Why We Do What We Do in Worship

Communion Trays

As Christians, we have an obligation to “do all in the name of the Lord” (Colossians 3:17). This means to do things by His authority (cf. Matthew 7:21-23). When it comes to the worship of the church, abiding by what has been authorized in God’s word means we will do those things that we can read about in the New Testament.

So what did the churches in the first century do when they assembled together to worship the Lord? There are five “acts” we can read about in the New Testament:

  • Singing – Paul told the brethren in Corinth, “When you assemble, each one of you has a psalm” (1 Corinthians 14:26). Elsewhere he wrote, “Speaking to one another in psalms and hymns and spiritual songs, singing and making melody with your heart to the Lord” (Ephesians 5:19; cf. Colossians 3:16). The New Testament clearly teaches that singing is to be done in the assembly. It is done “to one another,” which necessarily excludes soloists or choirs. Furthermore, only singing is mentioned – never playing instruments. Therefore, there is no authority for instrumental music, no matter how common it is in the religious world.
  • Praying – The early church “continually [devoted] themselves to…prayer” (Acts 2:42). After Peter was released from prison “he went to the house of Mary…where many were gathered together and were praying” (Acts 12:12).
  • Preaching/teaching – In addition to the singing that we already noticed, Paul told the Corinthians that “teaching” was done when they assembled (1 Corinthians 14:26). When Paul met with the church in Troas, he preached “until midnight” (Acts 20:7). Clearly, time was devoted to “the apostles’ teaching” (Acts 2:42) when the church assembled.
  • Giving – Paul told the church in Corinth, “On the first day of every week each one of you is to put aside and save, as he may prosper, so that no collections be made when I come” (1 Corinthians 16:2). This collection is the only means by which the church raised funds to do its work.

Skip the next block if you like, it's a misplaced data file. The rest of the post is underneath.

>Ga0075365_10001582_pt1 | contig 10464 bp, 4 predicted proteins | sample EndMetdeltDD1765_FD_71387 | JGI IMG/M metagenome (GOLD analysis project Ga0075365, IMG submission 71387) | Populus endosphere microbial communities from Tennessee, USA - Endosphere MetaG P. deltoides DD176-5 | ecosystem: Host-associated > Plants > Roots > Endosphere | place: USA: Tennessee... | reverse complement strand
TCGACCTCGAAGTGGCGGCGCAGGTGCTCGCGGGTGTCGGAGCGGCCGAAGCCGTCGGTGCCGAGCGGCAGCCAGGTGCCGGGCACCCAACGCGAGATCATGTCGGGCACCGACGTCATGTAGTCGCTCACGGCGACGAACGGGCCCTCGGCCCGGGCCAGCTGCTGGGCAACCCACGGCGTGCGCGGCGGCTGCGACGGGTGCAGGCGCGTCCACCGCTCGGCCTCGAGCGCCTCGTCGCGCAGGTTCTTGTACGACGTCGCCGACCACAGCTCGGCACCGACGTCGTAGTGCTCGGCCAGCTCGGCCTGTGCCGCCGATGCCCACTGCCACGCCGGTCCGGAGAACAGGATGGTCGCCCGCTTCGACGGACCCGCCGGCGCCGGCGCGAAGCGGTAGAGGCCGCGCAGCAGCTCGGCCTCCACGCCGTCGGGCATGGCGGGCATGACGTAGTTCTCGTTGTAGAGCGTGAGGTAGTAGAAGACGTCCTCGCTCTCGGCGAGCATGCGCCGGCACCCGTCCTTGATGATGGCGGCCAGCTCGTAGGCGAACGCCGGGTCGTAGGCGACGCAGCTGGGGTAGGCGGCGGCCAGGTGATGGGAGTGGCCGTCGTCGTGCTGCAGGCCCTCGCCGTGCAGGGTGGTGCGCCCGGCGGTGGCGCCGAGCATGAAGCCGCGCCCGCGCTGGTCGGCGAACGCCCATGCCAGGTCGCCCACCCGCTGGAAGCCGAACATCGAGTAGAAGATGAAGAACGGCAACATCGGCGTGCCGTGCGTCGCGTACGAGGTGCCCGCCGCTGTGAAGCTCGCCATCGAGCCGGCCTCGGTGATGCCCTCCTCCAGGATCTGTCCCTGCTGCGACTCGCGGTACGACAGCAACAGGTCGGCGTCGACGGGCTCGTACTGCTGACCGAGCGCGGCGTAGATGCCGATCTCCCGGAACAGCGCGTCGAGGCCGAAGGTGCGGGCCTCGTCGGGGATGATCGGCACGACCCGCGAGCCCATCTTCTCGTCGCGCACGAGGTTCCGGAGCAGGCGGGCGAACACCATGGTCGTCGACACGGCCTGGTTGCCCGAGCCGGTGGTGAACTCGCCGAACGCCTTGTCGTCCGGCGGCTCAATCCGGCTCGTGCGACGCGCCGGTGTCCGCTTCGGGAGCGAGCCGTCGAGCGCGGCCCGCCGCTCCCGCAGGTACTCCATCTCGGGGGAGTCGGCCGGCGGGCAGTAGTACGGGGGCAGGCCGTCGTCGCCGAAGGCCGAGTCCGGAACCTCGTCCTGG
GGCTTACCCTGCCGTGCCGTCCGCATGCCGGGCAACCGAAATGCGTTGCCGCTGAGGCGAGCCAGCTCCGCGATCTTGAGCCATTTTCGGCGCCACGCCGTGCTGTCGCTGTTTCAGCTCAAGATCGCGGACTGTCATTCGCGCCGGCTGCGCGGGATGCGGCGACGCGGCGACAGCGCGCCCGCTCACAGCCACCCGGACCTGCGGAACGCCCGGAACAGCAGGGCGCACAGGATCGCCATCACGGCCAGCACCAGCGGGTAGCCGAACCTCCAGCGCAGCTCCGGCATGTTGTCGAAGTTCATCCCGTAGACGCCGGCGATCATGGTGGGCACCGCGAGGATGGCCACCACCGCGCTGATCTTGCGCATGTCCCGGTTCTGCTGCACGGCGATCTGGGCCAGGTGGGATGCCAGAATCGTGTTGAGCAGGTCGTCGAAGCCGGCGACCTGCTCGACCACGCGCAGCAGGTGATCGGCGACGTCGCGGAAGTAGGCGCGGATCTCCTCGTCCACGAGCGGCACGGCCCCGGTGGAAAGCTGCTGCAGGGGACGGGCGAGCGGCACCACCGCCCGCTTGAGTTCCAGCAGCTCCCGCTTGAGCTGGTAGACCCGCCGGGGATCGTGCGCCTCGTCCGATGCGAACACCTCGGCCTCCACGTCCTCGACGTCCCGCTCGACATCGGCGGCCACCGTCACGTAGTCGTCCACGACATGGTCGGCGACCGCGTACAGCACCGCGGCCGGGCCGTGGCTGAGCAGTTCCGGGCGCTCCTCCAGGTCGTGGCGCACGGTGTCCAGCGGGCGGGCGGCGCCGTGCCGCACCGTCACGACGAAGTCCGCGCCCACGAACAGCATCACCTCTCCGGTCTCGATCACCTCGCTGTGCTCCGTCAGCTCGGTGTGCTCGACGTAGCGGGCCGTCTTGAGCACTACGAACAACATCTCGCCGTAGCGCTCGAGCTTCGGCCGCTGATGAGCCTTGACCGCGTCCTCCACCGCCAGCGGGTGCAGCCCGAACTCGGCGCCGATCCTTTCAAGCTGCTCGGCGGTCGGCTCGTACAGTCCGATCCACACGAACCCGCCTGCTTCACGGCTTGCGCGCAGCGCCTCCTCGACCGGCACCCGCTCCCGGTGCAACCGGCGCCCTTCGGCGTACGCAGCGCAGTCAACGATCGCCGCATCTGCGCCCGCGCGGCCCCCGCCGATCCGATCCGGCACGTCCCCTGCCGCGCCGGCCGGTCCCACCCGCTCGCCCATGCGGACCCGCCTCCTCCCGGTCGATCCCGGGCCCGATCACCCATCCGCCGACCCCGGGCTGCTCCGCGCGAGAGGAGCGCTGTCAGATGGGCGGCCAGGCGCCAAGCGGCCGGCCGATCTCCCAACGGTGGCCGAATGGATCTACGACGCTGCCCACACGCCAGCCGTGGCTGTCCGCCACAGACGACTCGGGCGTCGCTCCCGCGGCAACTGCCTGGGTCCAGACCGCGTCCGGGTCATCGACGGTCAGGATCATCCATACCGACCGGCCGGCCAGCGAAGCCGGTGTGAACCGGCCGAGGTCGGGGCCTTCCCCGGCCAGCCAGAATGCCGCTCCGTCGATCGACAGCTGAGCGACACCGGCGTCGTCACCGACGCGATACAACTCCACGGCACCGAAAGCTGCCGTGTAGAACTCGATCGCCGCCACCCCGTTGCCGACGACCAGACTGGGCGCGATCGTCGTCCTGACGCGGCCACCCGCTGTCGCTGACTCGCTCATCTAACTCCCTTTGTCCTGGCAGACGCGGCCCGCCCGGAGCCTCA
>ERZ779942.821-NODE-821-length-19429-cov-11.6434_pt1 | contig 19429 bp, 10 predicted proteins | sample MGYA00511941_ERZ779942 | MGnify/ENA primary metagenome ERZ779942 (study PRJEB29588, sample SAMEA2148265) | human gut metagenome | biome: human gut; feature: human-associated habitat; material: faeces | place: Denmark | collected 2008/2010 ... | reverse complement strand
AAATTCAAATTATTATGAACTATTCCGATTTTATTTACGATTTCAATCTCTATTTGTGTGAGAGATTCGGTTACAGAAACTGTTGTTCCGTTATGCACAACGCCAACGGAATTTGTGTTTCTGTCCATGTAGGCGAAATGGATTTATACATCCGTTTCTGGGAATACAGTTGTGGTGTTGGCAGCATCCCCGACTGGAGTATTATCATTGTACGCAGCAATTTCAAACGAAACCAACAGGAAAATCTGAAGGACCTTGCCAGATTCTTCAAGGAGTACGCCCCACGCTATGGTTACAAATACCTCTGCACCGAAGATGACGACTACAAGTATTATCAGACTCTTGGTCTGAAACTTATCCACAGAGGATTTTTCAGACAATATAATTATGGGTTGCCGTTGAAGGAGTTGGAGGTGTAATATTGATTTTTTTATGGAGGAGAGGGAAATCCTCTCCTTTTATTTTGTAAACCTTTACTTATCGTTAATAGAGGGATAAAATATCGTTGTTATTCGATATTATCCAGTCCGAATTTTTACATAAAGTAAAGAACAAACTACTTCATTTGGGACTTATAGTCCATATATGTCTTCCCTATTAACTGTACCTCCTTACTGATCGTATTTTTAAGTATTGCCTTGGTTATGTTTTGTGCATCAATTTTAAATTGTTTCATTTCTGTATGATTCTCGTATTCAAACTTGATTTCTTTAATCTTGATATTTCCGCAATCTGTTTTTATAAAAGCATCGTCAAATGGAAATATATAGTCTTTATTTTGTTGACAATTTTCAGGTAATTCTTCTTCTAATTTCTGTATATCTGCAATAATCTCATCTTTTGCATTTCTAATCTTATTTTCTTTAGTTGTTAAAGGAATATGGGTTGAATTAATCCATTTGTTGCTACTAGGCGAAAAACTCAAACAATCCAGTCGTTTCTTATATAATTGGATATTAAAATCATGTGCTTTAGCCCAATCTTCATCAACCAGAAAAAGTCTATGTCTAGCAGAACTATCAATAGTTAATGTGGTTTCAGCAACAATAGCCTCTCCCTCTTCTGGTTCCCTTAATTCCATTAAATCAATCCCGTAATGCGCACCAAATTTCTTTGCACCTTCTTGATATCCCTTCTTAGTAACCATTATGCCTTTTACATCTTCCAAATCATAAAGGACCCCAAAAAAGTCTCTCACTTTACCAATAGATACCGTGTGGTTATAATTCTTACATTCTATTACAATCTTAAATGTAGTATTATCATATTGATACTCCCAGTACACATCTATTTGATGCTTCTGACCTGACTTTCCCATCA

• Partaking of the Lord’s Supper – Again in Troas, the church “gathered together to break bread” (Acts 20:7) – a reference to partaking of the Lord’s Supper. This was a memorial given by Jesus to remember His death on the cross (Matthew 26:26-29; 1 Corinthians 11:23-26).

While many churches include other “acts” in their worship services (playing instruments, putting on dramas or plays, giving “testimonials,” etc.), there is no authority for them. We need to be content to do what has been authorized in God’s word so that we can worship the Lord in the way He desires us to worship.


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Comments

  1. Jan Patterson says

    Hi, just a small comment… just because the Lord did not mention “instuments” to guide the people in their singing, doesn’the necessarily mean anything Against them. David played instuments and worshipped his entire life. The Lord did nothing to either prevent him or chastise him for doing so. The Lord does not TELL us to go to a grocery for our food, should we not buy food when we need it?? I believe you are nit- plcking and are ridiculously taking scripture out of context. THIS is what gets so many churches at odds with each other and, consequently, gives Christians a bad name to the rest of the world.

  2. Hi Jan, thanks for your comment. This article was intentionally brief, so I didn’t go into the instrumental music question in detail. However, I have another article on this site that deals with that topic in more detail (Instrumental Music in Worship to God). I also preached on this topic this past Sunday. You can find the outline here – Singing Only?

    The example of David in the Old Testament is not parallel. Not only has the Old Law been nailed to the cross (Colossians 2:14), but they were commanded BY GOD to worship with instruments (2 Chronicles 29:25-27). It wasn’t that God just overlooked it then, He commanded it. Yet there is no command, statement, example, or divine implication in the New Testament that would authorize it for Christians today in worship.